IBG is a Polish company that has produced 6 type 2 Hunts, 3 Polish subjects and 3 RN. I haven’t checked, but suspect that the basic parts are identical for each model, with odd extra sprues added with any different parts on. The upper deck for instance is on a separate sprue, which suggests that type 1 or type 3 models can easily be produced easily by moulding a different deck. Alternatively, if you want to do your own using the kit as a base, simply turn the deck upside down and build up from there! The main dimensions are within a mm of being correct, so at only around £12 they offer good value for money, but of course do have some limitations compared with much more expensive resin models. Examples here are the screens that are over thick, the compass platform lacks all detail and like Trumpeter, the sprue attachments are too large, too many and not well placed. Against that, there is a reasonable amount of etch provided, and very clear building instructions [including a rigging plan], although I do think bending etch through 63 degrees as suggested is a bit hopeful! I did give up with trying to fold the oerlikons as per the instructions, and in the end simply cut the shields out and fitted barrels made from sprue.
For once you get a proper box, and it is high enough to keep the model in even with the mast in place. Great for keeping the dust off whilst building.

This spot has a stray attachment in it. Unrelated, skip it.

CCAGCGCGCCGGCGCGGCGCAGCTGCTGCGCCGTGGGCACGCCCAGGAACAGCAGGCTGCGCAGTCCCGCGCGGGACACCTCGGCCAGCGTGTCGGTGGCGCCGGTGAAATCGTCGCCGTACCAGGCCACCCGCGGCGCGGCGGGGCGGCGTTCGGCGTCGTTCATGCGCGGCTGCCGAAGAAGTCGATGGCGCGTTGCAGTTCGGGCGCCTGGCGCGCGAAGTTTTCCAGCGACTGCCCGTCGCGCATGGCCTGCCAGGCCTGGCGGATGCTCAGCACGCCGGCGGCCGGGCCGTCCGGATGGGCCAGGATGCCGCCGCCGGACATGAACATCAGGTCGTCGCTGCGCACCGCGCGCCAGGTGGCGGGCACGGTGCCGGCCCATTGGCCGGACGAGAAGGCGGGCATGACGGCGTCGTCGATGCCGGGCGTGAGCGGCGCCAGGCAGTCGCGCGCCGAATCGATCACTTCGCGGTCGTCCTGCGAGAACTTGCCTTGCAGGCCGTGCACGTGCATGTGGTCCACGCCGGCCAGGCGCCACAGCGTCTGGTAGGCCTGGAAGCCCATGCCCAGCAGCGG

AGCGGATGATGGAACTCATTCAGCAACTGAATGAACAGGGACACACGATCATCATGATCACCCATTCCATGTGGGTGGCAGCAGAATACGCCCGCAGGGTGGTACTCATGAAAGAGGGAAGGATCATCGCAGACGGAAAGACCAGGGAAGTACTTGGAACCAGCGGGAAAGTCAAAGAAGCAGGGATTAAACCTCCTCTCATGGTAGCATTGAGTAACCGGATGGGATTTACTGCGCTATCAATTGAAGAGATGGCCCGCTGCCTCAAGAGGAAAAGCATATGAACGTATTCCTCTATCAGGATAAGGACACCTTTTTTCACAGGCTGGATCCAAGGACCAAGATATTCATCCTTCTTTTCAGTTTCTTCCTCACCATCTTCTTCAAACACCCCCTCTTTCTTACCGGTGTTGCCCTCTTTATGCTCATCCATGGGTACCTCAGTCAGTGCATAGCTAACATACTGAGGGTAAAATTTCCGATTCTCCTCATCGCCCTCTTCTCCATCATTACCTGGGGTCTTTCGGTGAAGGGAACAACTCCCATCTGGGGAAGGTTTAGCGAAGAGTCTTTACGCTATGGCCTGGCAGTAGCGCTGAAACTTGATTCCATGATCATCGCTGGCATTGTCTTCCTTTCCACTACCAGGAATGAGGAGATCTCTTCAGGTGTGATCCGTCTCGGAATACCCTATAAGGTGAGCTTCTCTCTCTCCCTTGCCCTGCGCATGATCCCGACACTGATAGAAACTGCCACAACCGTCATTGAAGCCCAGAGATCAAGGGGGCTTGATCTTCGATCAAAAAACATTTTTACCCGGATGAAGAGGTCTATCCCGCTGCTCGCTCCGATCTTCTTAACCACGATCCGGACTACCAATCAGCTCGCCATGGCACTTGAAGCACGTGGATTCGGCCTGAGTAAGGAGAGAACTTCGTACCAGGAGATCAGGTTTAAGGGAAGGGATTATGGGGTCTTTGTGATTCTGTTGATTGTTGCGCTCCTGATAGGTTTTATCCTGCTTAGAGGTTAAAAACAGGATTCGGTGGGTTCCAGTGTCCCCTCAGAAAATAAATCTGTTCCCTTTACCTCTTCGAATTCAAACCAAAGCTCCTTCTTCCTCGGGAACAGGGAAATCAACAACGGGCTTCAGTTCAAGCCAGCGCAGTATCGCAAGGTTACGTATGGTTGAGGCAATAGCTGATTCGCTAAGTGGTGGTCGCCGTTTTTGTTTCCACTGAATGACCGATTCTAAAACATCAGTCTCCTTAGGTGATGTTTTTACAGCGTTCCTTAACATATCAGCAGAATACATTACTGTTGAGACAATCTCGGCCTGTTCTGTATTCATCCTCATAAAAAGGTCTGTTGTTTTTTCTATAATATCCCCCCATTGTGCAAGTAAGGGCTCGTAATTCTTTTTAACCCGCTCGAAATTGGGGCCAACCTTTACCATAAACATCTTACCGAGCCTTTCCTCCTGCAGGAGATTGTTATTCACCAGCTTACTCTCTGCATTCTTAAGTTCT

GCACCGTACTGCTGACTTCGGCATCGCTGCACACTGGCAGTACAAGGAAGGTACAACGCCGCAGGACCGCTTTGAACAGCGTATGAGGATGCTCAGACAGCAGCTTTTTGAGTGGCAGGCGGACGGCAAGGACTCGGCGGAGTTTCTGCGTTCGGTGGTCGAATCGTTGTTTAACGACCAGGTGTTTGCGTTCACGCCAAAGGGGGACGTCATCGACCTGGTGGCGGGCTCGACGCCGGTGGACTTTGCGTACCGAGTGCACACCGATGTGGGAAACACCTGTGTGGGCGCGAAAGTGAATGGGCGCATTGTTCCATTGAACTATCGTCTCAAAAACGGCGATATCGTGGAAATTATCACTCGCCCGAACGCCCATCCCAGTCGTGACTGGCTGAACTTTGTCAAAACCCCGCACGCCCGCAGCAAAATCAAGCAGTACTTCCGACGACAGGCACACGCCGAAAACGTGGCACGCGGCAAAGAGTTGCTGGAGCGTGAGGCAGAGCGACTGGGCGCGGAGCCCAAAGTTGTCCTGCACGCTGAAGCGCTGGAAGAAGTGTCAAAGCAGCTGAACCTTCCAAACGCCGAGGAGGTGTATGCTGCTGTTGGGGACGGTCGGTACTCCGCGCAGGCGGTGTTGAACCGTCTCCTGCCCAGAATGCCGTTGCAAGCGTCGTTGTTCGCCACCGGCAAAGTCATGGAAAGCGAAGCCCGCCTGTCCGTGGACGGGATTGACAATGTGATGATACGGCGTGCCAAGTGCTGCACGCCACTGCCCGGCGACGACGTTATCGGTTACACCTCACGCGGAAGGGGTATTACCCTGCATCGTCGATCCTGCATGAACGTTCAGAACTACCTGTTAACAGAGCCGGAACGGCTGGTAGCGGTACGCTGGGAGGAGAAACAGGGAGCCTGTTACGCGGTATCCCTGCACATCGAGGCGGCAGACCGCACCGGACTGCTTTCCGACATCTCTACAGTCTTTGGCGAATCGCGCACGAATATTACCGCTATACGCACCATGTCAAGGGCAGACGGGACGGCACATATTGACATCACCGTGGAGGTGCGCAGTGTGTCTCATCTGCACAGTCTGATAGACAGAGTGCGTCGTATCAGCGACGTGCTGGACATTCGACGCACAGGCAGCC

Sprue attachments are overdone! Three on the gun barrels alone, and two of these are on the barrels. I nearly gave up with these and considered making my own as they were so hard to clean up.
The deck has all the location points for structure s and parts slightly sunk in. Overall I found that the fit was good and had no problems.
The bridge is in 3 quite clunky parts with an awkward joint line down the middle. Really the space beneath the forward screen needs hollowing out. Rather than fight that joint line, I fitted a 10th deck, and then used photographs to help build some details onto the compass platform itself.
The kit is for August 1943. I suspect the old Man o’ War publication was used as reference, as this has a 1942 and a 1943 drawing for Middleton. The model matches the drawing well. Colours are MS3 [I had a tin of WEM] and 507a. I used to use Humbrol 27 for 507a, but the current version of this has a weird texture and finish, so I switched to Humbrol 164, a satin colour. The pennant numbers for all 6 models are provided on the decal sheet, and they are very thin . . . . I had two of then curl up and could not sort them out, so out came the paintbrush and the nearest colour I had to the decal.
I tend to put my models onto their base quite early these days as it gives me something to hold onto!
Nice to have the stowages moulded into the blast shield of X gun deck.
The radar office has some etch to go on. The actual radar lantern itself does not look right, and I happen to have a pack of WEM small radar lanterns in stock, so I replaced the kit version. You can also see here the dc thrower and reload rack.
I hate making small funnels, so was pleased to find the funnel moulded as one piece. However, the steam pipes on the forward face need adding.
Since they were provided, I did add the railings, despite them being over scale. I did not use the kit mast because it was far too heavy.
Radar aerials were added to the mast and the director as these were not provided.
Back in 1973 I converted an Airfix Hotspur to the type 3 Hunt HMS Bleasedale using
the article in the Airfix magazine [oh, those were the days..]. -
It’s a bit crude and poorly finished, but offers a decent comparison. I feel some 1/700 conversions coming on…
Below: Three views of the completed model.